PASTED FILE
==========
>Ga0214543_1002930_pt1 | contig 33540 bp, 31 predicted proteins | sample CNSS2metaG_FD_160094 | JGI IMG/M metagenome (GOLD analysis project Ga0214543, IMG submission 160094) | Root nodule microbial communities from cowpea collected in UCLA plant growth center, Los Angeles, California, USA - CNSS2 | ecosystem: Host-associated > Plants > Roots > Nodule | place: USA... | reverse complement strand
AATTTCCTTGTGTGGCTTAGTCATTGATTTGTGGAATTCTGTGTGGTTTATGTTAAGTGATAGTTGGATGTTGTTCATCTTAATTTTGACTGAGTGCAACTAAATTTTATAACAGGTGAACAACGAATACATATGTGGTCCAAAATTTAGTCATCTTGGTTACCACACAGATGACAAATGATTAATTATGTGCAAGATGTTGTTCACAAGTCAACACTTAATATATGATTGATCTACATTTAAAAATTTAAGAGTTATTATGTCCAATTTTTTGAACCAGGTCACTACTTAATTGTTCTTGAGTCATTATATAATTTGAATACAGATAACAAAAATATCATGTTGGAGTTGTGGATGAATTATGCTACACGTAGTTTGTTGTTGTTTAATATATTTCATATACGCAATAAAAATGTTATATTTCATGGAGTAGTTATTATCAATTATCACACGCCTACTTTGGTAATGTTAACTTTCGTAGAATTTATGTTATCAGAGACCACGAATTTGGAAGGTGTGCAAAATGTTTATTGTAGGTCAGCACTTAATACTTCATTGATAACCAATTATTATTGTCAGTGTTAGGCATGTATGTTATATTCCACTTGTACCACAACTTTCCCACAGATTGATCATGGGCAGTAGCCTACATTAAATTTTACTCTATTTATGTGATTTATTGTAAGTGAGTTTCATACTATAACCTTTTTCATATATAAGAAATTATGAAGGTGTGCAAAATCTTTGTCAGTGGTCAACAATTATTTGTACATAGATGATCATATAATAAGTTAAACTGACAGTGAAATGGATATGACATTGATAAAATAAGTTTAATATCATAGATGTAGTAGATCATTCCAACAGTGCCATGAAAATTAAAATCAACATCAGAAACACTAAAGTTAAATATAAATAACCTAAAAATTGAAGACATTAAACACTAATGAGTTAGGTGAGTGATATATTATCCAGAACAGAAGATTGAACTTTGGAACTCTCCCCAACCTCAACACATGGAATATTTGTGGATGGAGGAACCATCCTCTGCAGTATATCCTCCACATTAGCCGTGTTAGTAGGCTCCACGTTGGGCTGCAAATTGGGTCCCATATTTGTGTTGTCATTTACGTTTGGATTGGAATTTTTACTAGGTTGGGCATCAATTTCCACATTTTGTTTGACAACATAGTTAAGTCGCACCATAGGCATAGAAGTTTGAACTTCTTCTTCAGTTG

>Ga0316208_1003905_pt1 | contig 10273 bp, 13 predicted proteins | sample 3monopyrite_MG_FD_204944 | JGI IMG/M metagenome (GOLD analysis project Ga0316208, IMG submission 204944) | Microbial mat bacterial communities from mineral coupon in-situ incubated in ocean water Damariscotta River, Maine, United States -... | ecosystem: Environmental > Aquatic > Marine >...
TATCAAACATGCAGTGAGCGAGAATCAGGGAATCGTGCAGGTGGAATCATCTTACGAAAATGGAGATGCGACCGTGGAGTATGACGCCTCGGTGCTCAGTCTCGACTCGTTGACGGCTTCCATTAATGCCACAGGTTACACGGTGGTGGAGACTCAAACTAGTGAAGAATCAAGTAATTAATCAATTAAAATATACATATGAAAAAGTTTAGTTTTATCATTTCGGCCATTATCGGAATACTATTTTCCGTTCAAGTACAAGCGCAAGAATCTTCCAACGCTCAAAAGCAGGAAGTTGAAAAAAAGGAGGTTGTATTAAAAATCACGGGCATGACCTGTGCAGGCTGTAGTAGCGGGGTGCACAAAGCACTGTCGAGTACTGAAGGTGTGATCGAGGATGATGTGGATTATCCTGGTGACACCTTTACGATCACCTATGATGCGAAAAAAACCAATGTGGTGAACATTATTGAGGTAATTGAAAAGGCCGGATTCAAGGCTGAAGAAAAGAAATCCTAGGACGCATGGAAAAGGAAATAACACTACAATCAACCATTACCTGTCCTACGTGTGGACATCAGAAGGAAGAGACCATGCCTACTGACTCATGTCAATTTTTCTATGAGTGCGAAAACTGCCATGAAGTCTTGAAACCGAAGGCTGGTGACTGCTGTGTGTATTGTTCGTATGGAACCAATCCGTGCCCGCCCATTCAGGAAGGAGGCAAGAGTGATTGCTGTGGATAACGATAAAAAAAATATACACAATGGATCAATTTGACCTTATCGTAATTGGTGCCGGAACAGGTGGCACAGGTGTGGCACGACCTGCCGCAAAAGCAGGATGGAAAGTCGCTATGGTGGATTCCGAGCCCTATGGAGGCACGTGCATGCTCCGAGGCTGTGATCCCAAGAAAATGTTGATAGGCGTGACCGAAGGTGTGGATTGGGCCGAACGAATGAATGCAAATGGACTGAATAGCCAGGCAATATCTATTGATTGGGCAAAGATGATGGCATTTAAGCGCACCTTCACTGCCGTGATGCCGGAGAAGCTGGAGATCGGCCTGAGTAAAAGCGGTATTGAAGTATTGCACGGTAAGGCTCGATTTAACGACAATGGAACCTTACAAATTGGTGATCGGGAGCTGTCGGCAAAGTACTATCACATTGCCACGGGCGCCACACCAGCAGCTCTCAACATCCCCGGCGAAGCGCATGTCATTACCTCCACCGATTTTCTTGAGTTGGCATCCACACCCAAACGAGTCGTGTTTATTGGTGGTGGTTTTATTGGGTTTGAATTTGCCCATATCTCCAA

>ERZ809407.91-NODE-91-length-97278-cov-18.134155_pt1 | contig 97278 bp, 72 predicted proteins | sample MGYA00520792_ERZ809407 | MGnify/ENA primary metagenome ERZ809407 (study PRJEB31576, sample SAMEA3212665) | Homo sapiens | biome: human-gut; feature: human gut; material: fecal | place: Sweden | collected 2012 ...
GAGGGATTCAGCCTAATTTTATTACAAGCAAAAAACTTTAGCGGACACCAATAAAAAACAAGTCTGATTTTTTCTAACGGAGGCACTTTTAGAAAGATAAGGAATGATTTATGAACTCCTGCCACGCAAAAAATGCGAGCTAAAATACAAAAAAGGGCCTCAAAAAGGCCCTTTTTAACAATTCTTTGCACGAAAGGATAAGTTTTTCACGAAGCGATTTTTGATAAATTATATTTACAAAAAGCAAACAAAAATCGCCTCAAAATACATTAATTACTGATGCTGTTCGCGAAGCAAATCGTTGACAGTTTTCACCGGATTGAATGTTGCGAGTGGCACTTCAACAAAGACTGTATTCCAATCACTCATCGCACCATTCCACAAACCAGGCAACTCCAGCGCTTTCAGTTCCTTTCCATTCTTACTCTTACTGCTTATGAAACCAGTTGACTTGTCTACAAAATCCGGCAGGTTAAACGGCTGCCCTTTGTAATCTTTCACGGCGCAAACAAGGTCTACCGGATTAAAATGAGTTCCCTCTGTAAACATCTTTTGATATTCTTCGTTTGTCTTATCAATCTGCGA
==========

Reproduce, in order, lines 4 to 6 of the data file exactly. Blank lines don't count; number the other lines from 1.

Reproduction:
TATCAAACATGCAGTGAGCGAGAATCAGGGAATCGTGCAGGTGGAATCATCTTACGAAAATGGAGATGCGACCGTGGAGTATGACGCCTCGGTGCTCAGTCTCGACTCGTTGACGGCTTCCATTAATGCCACAGGTTACACGGTGGTGGAGACTCAAACTAGTGAAGAATCAAGTAATTAATCAATTAAAATATACATATGAAAAAGTTTAGTTTTATCATTTCGGCCATTATCGGAATACTATTTTCCGTTCAAGTACAAGCGCAAGAATCTTCCAACGCTCAAAAGCAGGAAGTTGAAAAAAAGGAGGTTGTATTAAAAATCACGGGCATGACCTGTGCAGGCTGTAGTAGCGGGGTGCACAAAGCACTGTCGAGTACTGAAGGTGTGATCGAGGATGATGTGGATTATCCTGGTGACACCTTTACGATCACCTATGATGCGAAAAAAACCAATGTGGTGAACATTATTGAGGTAATTGAAAAGGCCGGATTCAAGGCTGAAGAAAAGAAATCCTAGGACGCATGGAAAAGGAAATAACACTACAATCAACCATTACCTGTCCTACGTGTGGACATCAGAAGGAAGAGACCATGCCTACTGACTCATGTCAATTTTTCTATGAGTGCGAAAACTGCCATGAAGTCTTGAAACCGAAGGCTGGTGACTGCTGTGTGTATTGTTCGTATGGAACCAATCCGTGCCCGCCCATTCAGGAAGGAGGCAAGAGTGATTGCTGTGGATAACGATAAAAAAAATATACACAATGGATCAATTTGACCTTATCGTAATTGGTGCCGGAACAGGTGGCACAGGTGTGGCACGACCTGCCGCAAAAGCAGGATGGAAAGTCGCTATGGTGGATTCCGAGCCCTATGGAGGCACGTGCATGCTCCGAGGCTGTGATCCCAAGAAAATGTTGATAGGCGTGACCGAAGGTGTGGATTGGGCCGAACGAATGAATGCAAATGGACTGAATAGCCAGGCAATATCTATTGATTGGGCAAAGATGATGGCATTTAAGCGCACCTTCACTGCCGTGATGCCGGAGAAGCTGGAGATCGGCCTGAGTAAAAGCGGTATTGAAGTATTGCACGGTAAGGCTCGATTTAACGACAATGGAACCTTACAAATTGGTGATCGGGAGCTGTCGGCAAAGTACTATCACATTGCCACGGGCGCCACACCAGCAGCTCTCAACATCCCCGGCGAAGCGCATGTCATTACCTCCACCGATTTTCTTGAGTTGGCATCCACACCCAAACGAGTCGTGTTTATTGGTGGTGGTTTTATTGGGTTTGAATTTGCCCATATCTCCAA

>ERZ809407.91-NODE-91-length-97278-cov-18.134155_pt1 | contig 97278 bp, 72 predicted proteins | sample MGYA00520792_ERZ809407 | MGnify/ENA primary metagenome ERZ809407 (study PRJEB31576, sample SAMEA3212665) | Homo sapiens | biome: human-gut; feature: human gut; material: fecal | place: Sweden | collected 2012 ...
GAGGGATTCAGCCTAATTTTATTACAAGCAAAAAACTTTAGCGGACACCAATAAAAAACAAGTCTGATTTTTTCTAACGGAGGCACTTTTAGAAAGATAAGGAATGATTTATGAACTCCTGCCACGCAAAAAATGCGAGCTAAAATACAAAAAAGGGCCTCAAAAAGGCCCTTTTTAACAATTCTTTGCACGAAAGGATAAGTTTTTCACGAAGCGATTTTTGATAAATTATATTTACAAAAAGCAAACAAAAATCGCCTCAAAATACATTAATTACTGATGCTGTTCGCGAAGCAAATCGTTGACAGTTTTCACCGGATTGAATGTTGCGAGTGGCACTTCAACAAAGACTGTATTCCAATCACTCATCGCACCATTCCACAAACCAGGCAACTCCAGCGCTTTCAGTTCCTTTCCATTCTTACTCTTACTGCTTATGAAACCAGTTGACTTGTCTACAAAATCCGGCAGGTTAAACGGCTGCCCTTTGTAATCTTTCACGGCGCAAACAAGGTCTACCGGATTAAAATGAGTTCCCTCTGTAAACATCTTTTGATATTCTTCGTTTGTCTTATCAATCTGCGA